As a result, the 51.2 Tbit/s forwarding chip is used to build a high-density 128-port 400 GE fixed switch, which relies on an upgrade to 5 nm or 3 nm chip technology. This 5 nm or 3 nm chip technology reduces the power consumption of the forwarding chip to less than 900 W. If the 5 nm or 3 nm chip process is used, chips can be produced at scale and delivered in 2023.
The commercial delivery of high-density 400 GE switch chips (51.2 Tbit/s) has been delayed, and there are currently three options available for network devices.
Option 1: High-density 200 GE fixed device. 128 x 200 GE ports are available using a 25.6 Tbit/s chip.
Option 2: Low-density 400 GE fixed device. 4 x 400 GE ports are available using a 25.6 Tbit/s chip.
Option 3: High-density 400 GE modular switch. Multiple chips are stacked to provide higher-density 400 GE ports, and 400 GE modular switches are provided to meet the 128 x 400 GE (or even higher) port density requirements.
100 GE servers will soon become the mainstream, and 400 GE optical connections are positioned to be the most cost-effective. However, given the current immaturity of the 51.2 Gbit/s (128 x 400 GE) forwarding chip, enterprises that have deployed a 100 GE full-fixed-device architecture are reluctant to consider 200 GE. As such, if 200 GE is selected, direct evolution to 400 GE will likely be abandoned. As a result, repeated investment made in 200 GE sees optical interconnection costs accounting for more than half of the entire DCN construction cost. Consequently, the 200 GE solution is unable to take full advantage of 400 GE technology dividends.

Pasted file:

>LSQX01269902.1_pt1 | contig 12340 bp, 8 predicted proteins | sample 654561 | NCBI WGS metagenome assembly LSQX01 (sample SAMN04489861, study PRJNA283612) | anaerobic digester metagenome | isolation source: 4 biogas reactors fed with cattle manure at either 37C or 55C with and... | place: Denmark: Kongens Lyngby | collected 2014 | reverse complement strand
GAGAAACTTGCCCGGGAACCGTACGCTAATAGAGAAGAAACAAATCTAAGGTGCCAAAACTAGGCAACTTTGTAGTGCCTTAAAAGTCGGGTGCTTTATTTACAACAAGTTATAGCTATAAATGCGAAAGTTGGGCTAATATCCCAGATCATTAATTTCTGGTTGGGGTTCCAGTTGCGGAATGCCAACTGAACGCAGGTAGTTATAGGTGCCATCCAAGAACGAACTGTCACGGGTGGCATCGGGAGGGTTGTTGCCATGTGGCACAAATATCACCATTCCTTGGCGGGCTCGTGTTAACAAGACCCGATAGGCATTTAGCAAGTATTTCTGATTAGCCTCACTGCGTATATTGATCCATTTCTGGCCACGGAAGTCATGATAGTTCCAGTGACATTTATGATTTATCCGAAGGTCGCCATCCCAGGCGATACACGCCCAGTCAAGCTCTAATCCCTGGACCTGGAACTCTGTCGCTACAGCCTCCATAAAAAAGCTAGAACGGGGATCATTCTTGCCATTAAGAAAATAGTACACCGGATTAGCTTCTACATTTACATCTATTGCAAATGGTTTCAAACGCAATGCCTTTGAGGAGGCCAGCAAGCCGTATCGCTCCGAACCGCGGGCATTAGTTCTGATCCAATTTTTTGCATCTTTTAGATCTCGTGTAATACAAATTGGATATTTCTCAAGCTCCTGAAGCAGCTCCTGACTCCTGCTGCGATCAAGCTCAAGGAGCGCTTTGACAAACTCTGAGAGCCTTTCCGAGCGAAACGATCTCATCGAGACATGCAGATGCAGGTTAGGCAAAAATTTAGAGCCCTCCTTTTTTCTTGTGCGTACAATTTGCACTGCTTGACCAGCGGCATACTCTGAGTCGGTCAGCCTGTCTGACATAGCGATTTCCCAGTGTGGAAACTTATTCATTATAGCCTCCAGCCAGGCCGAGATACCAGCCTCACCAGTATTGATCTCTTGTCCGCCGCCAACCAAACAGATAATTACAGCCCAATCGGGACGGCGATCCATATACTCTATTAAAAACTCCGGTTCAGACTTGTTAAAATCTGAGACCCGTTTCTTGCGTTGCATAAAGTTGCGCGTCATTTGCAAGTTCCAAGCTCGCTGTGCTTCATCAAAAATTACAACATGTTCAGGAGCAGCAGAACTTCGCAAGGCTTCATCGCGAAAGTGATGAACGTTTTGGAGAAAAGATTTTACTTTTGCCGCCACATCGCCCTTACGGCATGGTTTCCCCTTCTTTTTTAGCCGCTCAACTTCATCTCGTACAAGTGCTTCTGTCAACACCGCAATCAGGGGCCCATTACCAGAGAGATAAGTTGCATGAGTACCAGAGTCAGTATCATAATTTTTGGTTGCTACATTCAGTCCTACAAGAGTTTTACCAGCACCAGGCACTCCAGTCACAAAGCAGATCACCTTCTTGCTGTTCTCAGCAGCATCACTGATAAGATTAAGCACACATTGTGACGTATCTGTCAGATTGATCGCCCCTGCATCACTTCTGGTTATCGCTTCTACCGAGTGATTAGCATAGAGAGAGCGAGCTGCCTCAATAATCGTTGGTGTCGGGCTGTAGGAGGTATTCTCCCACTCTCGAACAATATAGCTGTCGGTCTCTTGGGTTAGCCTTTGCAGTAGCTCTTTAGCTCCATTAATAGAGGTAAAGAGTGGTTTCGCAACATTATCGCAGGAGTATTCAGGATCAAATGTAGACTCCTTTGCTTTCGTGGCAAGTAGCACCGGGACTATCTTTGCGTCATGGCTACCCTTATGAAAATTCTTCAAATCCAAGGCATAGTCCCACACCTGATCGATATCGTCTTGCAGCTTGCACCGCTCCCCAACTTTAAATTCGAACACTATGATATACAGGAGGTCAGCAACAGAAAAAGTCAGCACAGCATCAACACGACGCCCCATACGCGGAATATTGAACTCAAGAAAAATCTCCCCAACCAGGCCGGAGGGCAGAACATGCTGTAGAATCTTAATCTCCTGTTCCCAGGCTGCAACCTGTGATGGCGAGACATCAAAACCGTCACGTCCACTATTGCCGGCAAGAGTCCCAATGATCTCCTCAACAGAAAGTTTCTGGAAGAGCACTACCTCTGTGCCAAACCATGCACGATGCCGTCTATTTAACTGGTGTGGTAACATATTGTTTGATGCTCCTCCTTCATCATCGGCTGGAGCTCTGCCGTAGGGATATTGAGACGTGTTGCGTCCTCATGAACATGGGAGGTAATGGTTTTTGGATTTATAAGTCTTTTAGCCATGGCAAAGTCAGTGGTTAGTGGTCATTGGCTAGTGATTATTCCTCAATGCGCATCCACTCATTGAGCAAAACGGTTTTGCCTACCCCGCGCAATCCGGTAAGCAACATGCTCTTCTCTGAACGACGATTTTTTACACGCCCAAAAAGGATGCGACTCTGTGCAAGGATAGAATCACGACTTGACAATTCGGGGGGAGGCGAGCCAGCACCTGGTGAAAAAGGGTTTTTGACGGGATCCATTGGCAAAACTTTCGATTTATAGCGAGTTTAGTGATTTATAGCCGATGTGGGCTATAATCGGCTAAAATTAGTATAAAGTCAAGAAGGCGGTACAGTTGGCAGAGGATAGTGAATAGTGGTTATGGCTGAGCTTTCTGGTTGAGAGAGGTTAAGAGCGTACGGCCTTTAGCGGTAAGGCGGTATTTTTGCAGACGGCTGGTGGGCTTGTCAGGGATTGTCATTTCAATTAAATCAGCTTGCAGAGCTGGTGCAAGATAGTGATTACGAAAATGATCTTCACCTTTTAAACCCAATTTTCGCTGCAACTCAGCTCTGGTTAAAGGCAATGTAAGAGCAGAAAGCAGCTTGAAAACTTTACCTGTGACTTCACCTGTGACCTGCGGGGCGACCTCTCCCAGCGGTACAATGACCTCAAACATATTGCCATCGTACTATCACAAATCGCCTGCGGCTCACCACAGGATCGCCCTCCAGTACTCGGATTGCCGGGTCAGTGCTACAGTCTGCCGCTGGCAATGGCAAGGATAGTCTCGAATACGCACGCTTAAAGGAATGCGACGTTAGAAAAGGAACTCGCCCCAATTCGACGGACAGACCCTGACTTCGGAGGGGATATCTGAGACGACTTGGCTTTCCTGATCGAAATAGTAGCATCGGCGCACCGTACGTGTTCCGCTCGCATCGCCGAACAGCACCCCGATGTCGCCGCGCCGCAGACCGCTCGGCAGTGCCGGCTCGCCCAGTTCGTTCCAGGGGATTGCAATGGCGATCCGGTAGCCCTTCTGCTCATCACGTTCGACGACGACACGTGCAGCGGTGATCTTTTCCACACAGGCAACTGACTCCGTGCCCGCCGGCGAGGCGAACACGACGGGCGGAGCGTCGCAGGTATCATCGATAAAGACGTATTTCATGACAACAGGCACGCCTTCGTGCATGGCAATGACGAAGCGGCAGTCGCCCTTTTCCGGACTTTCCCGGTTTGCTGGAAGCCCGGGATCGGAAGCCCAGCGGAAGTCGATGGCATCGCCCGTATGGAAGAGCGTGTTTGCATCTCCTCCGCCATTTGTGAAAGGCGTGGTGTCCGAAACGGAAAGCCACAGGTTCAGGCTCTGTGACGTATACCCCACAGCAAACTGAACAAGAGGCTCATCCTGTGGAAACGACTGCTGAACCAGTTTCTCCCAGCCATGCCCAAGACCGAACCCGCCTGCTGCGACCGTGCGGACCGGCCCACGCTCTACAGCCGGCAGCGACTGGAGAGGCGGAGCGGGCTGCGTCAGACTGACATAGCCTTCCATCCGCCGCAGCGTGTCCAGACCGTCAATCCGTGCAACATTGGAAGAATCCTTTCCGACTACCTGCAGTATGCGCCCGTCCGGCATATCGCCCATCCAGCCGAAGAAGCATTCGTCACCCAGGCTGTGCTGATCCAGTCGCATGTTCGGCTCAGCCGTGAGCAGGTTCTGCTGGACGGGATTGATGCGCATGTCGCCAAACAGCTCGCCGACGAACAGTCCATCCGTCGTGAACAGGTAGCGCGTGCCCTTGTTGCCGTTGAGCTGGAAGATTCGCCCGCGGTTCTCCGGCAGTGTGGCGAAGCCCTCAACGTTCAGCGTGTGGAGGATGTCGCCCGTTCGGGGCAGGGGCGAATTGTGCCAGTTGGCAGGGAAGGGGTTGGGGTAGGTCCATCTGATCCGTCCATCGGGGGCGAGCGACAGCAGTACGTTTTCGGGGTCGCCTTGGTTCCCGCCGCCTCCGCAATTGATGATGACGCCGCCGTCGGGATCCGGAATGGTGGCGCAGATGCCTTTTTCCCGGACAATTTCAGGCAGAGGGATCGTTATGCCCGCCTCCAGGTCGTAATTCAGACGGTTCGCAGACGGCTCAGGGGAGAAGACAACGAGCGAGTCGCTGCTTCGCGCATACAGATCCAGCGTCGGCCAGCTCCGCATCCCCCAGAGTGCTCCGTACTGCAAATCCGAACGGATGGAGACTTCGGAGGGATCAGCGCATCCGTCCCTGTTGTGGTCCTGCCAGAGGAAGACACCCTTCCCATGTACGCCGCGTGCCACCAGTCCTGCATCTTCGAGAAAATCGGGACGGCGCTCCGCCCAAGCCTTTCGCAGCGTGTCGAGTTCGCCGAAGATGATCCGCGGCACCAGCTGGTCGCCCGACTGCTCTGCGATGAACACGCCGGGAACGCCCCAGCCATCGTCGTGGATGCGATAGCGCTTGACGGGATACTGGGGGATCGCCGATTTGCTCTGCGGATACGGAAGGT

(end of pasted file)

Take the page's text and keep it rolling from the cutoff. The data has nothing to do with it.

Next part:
If 64 x 400 GE fixed switches are used for networking, the port density of T2 devices is half that of 128 ports in the 100 GE network architecture, and the number of access servers in the PoD is also half that in the 100 GE network architecture. In addition, 64 x 400 GE network devices are also used at the T3 layer. As a result, the number of servers is reduced by half, and the scale of the entire server cluster is reduced to 25% of the original scale. Throughout the development of DCNs, the rate is upgraded while the size of existing server clusters is ensured. Low-port-density 400 GE network devices will greatly reduce the server cluster scale, which may fail to meet requirements of service applications.
Let's review the history of 100 GE network evolution. In the early stages, the development of cloud computing services and compute resource virtualization technologies promoted the maturity of 100 GE industry standards. 25 GE access servers gradually saw widespread use, and the rapid growth of 100 GE optical interconnection further reduced costs.
Once the industry matured and the 100 GE network era arrived, high-performance 100 GE forwarding chips lagged behind and could not be obtained during the initial phase of 100 GE network construction (phase 1 in the following figure). The industry initially used a multi-chip solution to build high-density 100 GE modular switches, and this ensured that the network scale met expectations while maximizing the technical dividends of 100 GE networks.
With the upgrade of chip performance and the launch of 6.4 Tbit/s and 12.8 Tbit/s chips, the network smoothly evolved from a 100 GE modular switch to a 100 GE fixed switch (phases 2 and 3 in the following figure).
400 GE networks will evolve in a similar manner, and while 51.2 Tbit/s chip capability is currently unavailable, multi-chip 400 GE modular switches are the better choice.
High-density 400 GE modular devices can be deployed to maintain or even expand the network scale and reduce single-bit costs. Mainstream vendors within the industry have already released 400 GE modular devices, which will promote the commercial use of 400 GE networks. With the launch of 51.2 Tbit/s switching chips, 400 GE architecture with fixed and modular devices can smoothly evolve to full-fixed-device architecture, as it finally becomes the mainstream architecture of DCNs in the 400 GE era.